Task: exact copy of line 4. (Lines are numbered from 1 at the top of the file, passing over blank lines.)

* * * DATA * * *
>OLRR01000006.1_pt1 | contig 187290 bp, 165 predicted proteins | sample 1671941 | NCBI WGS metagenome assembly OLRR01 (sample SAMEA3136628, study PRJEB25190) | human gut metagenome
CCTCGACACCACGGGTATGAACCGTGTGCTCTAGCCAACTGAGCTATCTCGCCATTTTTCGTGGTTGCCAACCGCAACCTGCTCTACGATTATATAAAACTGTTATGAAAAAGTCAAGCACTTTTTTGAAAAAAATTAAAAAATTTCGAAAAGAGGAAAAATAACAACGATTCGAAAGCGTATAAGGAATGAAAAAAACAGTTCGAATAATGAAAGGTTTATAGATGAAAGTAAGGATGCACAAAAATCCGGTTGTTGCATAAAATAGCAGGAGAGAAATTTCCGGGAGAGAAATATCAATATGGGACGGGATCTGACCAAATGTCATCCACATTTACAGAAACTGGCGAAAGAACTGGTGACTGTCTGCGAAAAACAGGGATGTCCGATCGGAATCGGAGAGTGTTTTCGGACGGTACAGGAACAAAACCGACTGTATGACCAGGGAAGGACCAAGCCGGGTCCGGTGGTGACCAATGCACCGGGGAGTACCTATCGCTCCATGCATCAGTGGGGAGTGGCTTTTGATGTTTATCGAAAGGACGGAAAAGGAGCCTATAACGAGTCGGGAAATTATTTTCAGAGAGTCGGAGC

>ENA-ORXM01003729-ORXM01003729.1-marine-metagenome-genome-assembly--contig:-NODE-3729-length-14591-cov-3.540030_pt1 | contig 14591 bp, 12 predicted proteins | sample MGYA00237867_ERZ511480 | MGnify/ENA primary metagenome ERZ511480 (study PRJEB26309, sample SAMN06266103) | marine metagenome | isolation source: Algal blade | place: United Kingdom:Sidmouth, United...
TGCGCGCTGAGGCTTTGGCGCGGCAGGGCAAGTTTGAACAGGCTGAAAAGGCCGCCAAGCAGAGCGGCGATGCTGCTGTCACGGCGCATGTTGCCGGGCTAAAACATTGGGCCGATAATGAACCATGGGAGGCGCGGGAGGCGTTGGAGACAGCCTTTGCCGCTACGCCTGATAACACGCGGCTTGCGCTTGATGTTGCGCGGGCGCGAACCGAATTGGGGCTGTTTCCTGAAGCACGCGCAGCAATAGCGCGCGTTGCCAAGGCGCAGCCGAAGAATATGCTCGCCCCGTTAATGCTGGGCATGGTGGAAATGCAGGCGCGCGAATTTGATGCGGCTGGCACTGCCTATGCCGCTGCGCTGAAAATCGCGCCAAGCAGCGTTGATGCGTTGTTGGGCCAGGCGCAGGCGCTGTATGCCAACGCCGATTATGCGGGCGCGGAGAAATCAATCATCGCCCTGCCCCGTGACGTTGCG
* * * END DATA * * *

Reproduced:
TGCGCGCTGAGGCTTTGGCGCGGCAGGGCAAGTTTGAACAGGCTGAAAAGGCCGCCAAGCAGAGCGGCGATGCTGCTGTCACGGCGCATGTTGCCGGGCTAAAACATTGGGCCGATAATGAACCATGGGAGGCGCGGGAGGCGTTGGAGACAGCCTTTGCCGCTACGCCTGATAACACGCGGCTTGCGCTTGATGTTGCGCGGGCGCGAACCGAATTGGGGCTGTTTCCTGAAGCACGCGCAGCAATAGCGCGCGTTGCCAAGGCGCAGCCGAAGAATATGCTCGCCCCGTTAATGCTGGGCATGGTGGAAATGCAGGCGCGCGAATTTGATGCGGCTGGCACTGCCTATGCCGCTGCGCTGAAAATCGCGCCAAGCAGCGTTGATGCGTTGTTGGGCCAGGCGCAGGCGCTGTATGCCAACGCCGATTATGCGGGCGCGGAGAAATCAATCATCGCCCTGCCCCGTGACGTTGCG